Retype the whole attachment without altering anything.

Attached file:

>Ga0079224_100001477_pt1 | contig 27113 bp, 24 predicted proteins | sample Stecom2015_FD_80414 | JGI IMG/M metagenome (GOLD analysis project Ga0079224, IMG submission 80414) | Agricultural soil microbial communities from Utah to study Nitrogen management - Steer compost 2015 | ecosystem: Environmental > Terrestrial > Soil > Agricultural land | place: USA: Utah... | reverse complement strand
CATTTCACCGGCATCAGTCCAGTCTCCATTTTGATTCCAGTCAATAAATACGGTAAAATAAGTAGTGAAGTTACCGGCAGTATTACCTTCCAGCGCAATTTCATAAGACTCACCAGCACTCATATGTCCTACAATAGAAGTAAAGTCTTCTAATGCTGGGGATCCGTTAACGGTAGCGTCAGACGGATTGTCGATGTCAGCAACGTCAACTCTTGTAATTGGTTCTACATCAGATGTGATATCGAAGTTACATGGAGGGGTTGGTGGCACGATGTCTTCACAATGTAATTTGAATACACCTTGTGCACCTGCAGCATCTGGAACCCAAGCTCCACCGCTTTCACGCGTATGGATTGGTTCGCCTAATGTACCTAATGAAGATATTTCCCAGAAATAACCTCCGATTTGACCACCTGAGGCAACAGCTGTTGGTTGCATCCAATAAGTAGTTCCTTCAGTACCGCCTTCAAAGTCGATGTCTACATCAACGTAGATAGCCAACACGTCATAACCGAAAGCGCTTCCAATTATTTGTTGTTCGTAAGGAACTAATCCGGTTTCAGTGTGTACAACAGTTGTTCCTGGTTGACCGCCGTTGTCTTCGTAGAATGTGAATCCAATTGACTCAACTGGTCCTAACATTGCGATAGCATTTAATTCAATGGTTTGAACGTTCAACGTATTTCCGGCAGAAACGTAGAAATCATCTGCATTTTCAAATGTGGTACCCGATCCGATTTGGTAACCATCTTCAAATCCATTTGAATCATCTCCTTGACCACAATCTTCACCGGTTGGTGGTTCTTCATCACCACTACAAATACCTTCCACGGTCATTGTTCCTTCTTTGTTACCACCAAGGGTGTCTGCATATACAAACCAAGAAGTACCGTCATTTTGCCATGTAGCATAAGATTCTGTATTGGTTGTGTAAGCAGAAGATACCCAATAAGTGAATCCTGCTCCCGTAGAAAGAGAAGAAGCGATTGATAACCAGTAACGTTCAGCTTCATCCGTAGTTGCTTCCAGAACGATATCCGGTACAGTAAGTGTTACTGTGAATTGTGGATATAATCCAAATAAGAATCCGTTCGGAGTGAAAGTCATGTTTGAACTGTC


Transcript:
>Ga0079224_100001477_pt1 | contig 27113 bp, 24 predicted proteins | sample Stecom2015_FD_80414 | JGI IMG/M metagenome (GOLD analysis project Ga0079224, IMG submission 80414) | Agricultural soil microbial communities from Utah to study Nitrogen management - Steer compost 2015 | ecosystem: Environmental > Terrestrial > Soil > Agricultural land | place: USA: Utah... | reverse complement strand
CATTTCACCGGCATCAGTCCAGTCTCCATTTTGATTCCAGTCAATAAATACGGTAAAATAAGTAGTGAAGTTACCGGCAGTATTACCTTCCAGCGCAATTTCATAAGACTCACCAGCACTCATATGTCCTACAATAGAAGTAAAGTCTTCTAATGCTGGGGATCCGTTAACGGTAGCGTCAGACGGATTGTCGATGTCAGCAACGTCAACTCTTGTAATTGGTTCTACATCAGATGTGATATCGAAGTTACATGGAGGGGTTGGTGGCACGATGTCTTCACAATGTAATTTGAATACACCTTGTGCACCTGCAGCATCTGGAACCCAAGCTCCACCGCTTTCACGCGTATGGATTGGTTCGCCTAATGTACCTAATGAAGATATTTCCCAGAAATAACCTCCGATTTGACCACCTGAGGCAACAGCTGTTGGTTGCATCCAATAAGTAGTTCCTTCAGTACCGCCTTCAAAGTCGATGTCTACATCAACGTAGATAGCCAACACGTCATAACCGAAAGCGCTTCCAATTATTTGTTGTTCGTAAGGAACTAATCCGGTTTCAGTGTGTACAACAGTTGTTCCTGGTTGACCGCCGTTGTCTTCGTAGAATGTGAATCCAATTGACTCAACTGGTCCTAACATTGCGATAGCATTTAATTCAATGGTTTGAACGTTCAACGTATTTCCGGCAGAAACGTAGAAATCATCTGCATTTTCAAATGTGGTACCCGATCCGATTTGGTAACCATCTTCAAATCCATTTGAATCATCTCCTTGACCACAATCTTCACCGGTTGGTGGTTCTTCATCACCACTACAAATACCTTCCACGGTCATTGTTCCTTCTTTGTTACCACCAAGGGTGTCTGCATATACAAACCAAGAAGTACCGTCATTTTGCCATGTAGCATAAGATTCTGTATTGGTTGTGTAAGCAGAAGATACCCAATAAGTGAATCCTGCTCCCGTAGAAAGAGAAGAAGCGATTGATAACCAGTAACGTTCAGCTTCATCCGTAGTTGCTTCCAGAACGATATCCGGTACAGTAAGTGTTACTGTGAATTGTGGATATAATCCAAATAAGAATCCGTTCGGAGTGAAAGTCATGTTTGAACTGTC